This past Saturday, my wife and I — along with our three children (ages 7, 5, and 2) — had the privilege of attending the Saint Paul Chamber Orchestra's family concert "For the Love of Nature."
Conducted by the talented Hans Graff, the SPCO performed Beethoven's Symphony No. 6 (Pastoral). For this performance the orchestra shared the staged with two puppeteers, Victor Yerrid and Jess McKay, who added an enjoyable storyline to the delightful performance of the orchestra. It was a show that was specifically designed for children, but gave space for all of us to be exposed to the talented musicians while we were mesmerized by their music — at the same time busting with laughter watching the puppets tell their story.
Leopold, the main character, began the show by singing the now-famous "Let It Go" from the Disney hit Frozen. Meanwhile, the orchestra began to play. He was "oblivious" to the music because he had headphones on, jamming to "Let it Go" without realizing what was going on.
Finally, one the members of the orchestra had to leave her seat and have a conversation with Leopold. The violinist explained to Leopold how he was interrupting the show, and invited him to listen to the wonderful music, rather than adding his own. The light-hearted back and forth between the orchestra and Leopold drew all the audience members in as the show continued.
After the completion of the first movement, the audience was introduced to the second puppet of the show — a talking tree. The talking tree became for both Leopold and the audience the narrator of an entertaining story of a chipmunk and his adventures through scenes of nature, connected to Beethoven's music.
One of the benefits of living in St. Paul is the access to the arts and experiences like hearing the SPCO. How wonderful it was to be able to share that experience with my three children as well. The children seemed to enjoy every aspect of the show, including being in the beautiful Ordway and seeing the large stage where the puppeteers would be as well as all the musicians.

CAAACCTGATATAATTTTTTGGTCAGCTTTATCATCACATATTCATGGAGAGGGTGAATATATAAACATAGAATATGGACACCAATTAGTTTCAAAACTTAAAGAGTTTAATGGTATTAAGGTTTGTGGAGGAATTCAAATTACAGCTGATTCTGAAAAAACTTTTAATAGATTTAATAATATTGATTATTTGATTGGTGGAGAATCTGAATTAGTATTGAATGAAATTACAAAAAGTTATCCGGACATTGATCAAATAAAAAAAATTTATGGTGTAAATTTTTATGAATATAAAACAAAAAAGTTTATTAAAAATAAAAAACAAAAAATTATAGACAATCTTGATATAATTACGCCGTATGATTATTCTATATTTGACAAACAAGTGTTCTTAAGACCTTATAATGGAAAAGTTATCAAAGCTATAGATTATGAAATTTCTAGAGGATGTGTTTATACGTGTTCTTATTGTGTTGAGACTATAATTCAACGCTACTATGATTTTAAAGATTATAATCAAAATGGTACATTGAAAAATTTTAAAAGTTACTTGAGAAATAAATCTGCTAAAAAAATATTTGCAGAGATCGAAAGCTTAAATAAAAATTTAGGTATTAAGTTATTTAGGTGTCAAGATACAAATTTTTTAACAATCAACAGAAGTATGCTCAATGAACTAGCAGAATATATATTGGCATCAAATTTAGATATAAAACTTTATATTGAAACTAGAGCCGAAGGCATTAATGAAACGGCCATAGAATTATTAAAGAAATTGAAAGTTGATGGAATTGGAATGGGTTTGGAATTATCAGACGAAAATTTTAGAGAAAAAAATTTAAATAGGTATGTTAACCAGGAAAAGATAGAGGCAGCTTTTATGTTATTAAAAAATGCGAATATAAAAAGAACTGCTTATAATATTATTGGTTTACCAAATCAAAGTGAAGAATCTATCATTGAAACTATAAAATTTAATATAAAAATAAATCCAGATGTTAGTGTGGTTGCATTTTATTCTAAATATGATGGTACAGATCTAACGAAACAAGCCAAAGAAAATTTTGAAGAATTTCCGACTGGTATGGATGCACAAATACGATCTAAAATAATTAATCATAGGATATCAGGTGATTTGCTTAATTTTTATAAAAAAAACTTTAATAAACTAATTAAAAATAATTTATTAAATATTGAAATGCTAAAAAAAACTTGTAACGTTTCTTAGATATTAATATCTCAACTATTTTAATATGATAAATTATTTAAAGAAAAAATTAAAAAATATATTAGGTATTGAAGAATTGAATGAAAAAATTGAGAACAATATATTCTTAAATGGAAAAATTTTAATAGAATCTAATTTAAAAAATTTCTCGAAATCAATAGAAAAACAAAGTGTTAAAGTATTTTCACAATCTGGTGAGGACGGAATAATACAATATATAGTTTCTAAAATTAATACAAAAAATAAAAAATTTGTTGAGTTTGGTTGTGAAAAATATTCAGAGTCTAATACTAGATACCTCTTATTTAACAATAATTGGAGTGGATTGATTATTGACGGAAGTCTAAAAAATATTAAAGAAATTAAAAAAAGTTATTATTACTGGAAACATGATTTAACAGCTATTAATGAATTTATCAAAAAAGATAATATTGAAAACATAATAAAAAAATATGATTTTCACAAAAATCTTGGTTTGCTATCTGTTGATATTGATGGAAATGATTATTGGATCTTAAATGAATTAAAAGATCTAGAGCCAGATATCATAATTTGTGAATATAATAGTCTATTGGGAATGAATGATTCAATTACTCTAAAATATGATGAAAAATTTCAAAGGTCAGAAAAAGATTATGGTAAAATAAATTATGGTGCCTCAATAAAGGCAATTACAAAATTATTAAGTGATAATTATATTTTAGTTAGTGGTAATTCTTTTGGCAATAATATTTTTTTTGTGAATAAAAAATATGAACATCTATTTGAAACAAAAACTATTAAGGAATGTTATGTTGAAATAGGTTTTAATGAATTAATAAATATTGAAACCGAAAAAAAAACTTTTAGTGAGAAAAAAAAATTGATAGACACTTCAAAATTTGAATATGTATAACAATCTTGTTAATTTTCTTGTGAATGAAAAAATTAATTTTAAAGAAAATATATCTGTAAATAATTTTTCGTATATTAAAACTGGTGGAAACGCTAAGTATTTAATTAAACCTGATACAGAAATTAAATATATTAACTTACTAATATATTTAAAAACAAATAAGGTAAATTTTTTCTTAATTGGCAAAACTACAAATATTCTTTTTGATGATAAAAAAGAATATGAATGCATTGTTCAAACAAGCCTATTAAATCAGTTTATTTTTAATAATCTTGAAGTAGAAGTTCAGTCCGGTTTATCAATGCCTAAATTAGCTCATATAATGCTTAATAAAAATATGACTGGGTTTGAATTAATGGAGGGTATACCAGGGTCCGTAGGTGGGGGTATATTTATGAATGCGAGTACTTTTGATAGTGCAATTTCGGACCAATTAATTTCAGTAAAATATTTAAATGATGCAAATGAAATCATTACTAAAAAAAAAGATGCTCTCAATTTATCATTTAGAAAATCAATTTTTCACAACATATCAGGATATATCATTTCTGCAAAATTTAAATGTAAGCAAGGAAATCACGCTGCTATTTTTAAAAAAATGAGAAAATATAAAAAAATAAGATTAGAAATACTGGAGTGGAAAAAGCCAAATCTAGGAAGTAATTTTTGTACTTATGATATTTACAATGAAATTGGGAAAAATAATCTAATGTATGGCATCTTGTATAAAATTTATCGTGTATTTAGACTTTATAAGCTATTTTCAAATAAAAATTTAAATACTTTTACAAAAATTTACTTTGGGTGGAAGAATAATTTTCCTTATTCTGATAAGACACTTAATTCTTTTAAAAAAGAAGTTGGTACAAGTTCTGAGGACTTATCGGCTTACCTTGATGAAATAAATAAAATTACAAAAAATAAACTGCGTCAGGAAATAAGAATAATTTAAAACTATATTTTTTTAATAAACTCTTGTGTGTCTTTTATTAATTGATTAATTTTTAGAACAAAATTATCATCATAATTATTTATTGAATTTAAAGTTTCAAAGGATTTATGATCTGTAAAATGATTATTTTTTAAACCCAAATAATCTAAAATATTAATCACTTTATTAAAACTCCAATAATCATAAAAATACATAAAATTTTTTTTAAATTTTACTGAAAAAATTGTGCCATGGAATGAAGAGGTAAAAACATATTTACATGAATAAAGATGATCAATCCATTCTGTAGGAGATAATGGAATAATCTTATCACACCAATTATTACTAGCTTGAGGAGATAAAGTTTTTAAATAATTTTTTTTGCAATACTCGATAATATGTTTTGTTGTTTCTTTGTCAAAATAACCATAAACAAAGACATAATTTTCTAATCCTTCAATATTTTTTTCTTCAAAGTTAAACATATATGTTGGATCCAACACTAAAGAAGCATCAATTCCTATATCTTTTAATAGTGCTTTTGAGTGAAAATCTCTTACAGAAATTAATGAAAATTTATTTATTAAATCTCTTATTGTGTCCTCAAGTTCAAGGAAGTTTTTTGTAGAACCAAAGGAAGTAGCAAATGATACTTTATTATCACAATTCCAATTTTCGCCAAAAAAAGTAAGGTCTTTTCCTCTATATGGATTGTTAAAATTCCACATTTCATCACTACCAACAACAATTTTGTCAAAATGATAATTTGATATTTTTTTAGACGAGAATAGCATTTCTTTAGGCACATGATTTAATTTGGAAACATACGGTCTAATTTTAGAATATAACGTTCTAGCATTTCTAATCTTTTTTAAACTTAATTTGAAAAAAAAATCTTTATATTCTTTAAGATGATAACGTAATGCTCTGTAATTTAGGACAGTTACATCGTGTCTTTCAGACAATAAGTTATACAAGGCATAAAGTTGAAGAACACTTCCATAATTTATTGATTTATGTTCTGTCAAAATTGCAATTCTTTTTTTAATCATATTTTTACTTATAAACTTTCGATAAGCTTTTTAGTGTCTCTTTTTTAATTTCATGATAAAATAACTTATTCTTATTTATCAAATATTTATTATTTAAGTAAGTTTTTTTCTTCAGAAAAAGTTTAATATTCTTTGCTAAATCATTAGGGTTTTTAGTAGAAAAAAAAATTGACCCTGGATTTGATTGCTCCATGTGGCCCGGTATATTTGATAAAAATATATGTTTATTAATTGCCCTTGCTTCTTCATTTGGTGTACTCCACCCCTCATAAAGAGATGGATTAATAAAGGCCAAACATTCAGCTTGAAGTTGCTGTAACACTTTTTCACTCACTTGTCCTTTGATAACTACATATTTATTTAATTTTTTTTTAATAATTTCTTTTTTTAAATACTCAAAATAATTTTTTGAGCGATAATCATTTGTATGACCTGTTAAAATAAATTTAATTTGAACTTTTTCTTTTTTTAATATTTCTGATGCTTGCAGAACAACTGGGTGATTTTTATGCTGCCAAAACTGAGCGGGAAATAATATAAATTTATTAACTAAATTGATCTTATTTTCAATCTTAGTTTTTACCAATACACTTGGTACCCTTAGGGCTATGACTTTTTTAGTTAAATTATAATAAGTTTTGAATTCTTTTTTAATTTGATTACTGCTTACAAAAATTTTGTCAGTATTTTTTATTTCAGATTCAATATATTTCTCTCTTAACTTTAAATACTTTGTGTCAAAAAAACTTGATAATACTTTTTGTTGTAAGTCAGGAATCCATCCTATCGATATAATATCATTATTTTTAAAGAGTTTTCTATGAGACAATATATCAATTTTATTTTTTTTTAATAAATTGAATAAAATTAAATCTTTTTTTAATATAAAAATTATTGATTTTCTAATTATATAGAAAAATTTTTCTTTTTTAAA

As the musicians came onto stage, I got to experience my kids' joy as they said, "Dad, there's a cello!" or, "Dad, I see a trombone!" The joy continued as each new instrument was carried onstage and elevated as the orchestra began to play and tune their instruments. All three children were as absorbed by the many instruments and the story the puppets told as by the music that were played.
I tip my hat to both the puppeteers and the orchestra for creating an entertaining experience for children of all ages. As the noise of restless children grew toward the end of the concert, I was concerned the show would be too long — but the performers were very mindful who was in attendance, and kept the performance short, lasting about 50 minutes.
The show we attended was a free program as well, thanks to Target Cooperation. The SPCO and Target teamed up for to make these experiences possible for families, introducing young children to classical music.
Although "For the Love of Nature" was the first orchestra concert for our family, we will definitely be back for other concerts in the future. The show was entertaining, funny, and engaged our children. A job well done!
John Hierlinger lives with his family in St. Paul. He works as a Lutheran pastor at a church in Columbia Heights.
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